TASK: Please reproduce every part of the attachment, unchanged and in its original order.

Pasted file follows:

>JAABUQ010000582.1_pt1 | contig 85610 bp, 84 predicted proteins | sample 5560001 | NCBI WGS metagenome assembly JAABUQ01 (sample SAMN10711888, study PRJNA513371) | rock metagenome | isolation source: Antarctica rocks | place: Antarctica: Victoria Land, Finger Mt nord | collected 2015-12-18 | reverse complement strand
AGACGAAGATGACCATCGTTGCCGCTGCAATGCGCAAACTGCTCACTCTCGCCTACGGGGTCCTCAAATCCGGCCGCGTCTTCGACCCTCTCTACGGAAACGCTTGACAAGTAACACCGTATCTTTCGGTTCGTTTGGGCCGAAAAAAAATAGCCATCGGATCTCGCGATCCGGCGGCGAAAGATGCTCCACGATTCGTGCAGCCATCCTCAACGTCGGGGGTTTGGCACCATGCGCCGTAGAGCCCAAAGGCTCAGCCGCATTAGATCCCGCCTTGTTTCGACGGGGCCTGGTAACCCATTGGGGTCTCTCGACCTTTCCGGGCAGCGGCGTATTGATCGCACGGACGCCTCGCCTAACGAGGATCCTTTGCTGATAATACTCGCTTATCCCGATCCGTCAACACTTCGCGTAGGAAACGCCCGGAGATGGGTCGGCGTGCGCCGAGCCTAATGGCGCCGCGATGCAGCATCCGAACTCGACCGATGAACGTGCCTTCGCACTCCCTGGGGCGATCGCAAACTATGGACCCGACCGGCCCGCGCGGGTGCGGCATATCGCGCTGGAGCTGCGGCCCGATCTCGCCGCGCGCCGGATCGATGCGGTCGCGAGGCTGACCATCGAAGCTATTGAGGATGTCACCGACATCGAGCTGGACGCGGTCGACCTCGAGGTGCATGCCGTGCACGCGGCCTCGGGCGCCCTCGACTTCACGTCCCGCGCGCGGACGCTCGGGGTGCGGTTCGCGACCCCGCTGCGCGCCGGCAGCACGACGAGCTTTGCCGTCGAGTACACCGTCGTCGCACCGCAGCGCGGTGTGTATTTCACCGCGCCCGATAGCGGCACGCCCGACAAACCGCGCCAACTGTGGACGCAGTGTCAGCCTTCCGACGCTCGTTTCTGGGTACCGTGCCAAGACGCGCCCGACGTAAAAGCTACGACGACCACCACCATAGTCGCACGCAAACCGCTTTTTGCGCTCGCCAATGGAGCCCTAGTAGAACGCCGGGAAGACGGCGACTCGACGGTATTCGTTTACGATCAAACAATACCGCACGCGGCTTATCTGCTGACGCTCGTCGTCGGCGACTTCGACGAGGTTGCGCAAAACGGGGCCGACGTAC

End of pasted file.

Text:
>JAABUQ010000582.1_pt1 | contig 85610 bp, 84 predicted proteins | sample 5560001 | NCBI WGS metagenome assembly JAABUQ01 (sample SAMN10711888, study PRJNA513371) | rock metagenome | isolation source: Antarctica rocks | place: Antarctica: Victoria Land, Finger Mt nord | collected 2015-12-18 | reverse complement strand
AGACGAAGATGACCATCGTTGCCGCTGCAATGCGCAAACTGCTCACTCTCGCCTACGGGGTCCTCAAATCCGGCCGCGTCTTCGACCCTCTCTACGGAAACGCTTGACAAGTAACACCGTATCTTTCGGTTCGTTTGGGCCGAAAAAAAATAGCCATCGGATCTCGCGATCCGGCGGCGAAAGATGCTCCACGATTCGTGCAGCCATCCTCAACGTCGGGGGTTTGGCACCATGCGCCGTAGAGCCCAAAGGCTCAGCCGCATTAGATCCCGCCTTGTTTCGACGGGGCCTGGTAACCCATTGGGGTCTCTCGACCTTTCCGGGCAGCGGCGTATTGATCGCACGGACGCCTCGCCTAACGAGGATCCTTTGCTGATAATACTCGCTTATCCCGATCCGTCAACACTTCGCGTAGGAAACGCCCGGAGATGGGTCGGCGTGCGCCGAGCCTAATGGCGCCGCGATGCAGCATCCGAACTCGACCGATGAACGTGCCTTCGCACTCCCTGGGGCGATCGCAAACTATGGACCCGACCGGCCCGCGCGGGTGCGGCATATCGCGCTGGAGCTGCGGCCCGATCTCGCCGCGCGCCGGATCGATGCGGTCGCGAGGCTGACCATCGAAGCTATTGAGGATGTCACCGACATCGAGCTGGACGCGGTCGACCTCGAGGTGCATGCCGTGCACGCGGCCTCGGGCGCCCTCGACTTCACGTCCCGCGCGCGGACGCTCGGGGTGCGGTTCGCGACCCCGCTGCGCGCCGGCAGCACGACGAGCTTTGCCGTCGAGTACACCGTCGTCGCACCGCAGCGCGGTGTGTATTTCACCGCGCCCGATAGCGGCACGCCCGACAAACCGCGCCAACTGTGGACGCAGTGTCAGCCTTCCGACGCTCGTTTCTGGGTACCGTGCCAAGACGCGCCCGACGTAAAAGCTACGACGACCACCACCATAGTCGCACGCAAACCGCTTTTTGCGCTCGCCAATGGAGCCCTAGTAGAACGCCGGGAAGACGGCGACTCGACGGTATTCGTTTACGATCAAACAATACCGCACGCGGCTTATCTGCTGACGCTCGTCGTCGGCGACTTCGACGAGGTTGCGCAAAACGGGGCCGACGTAC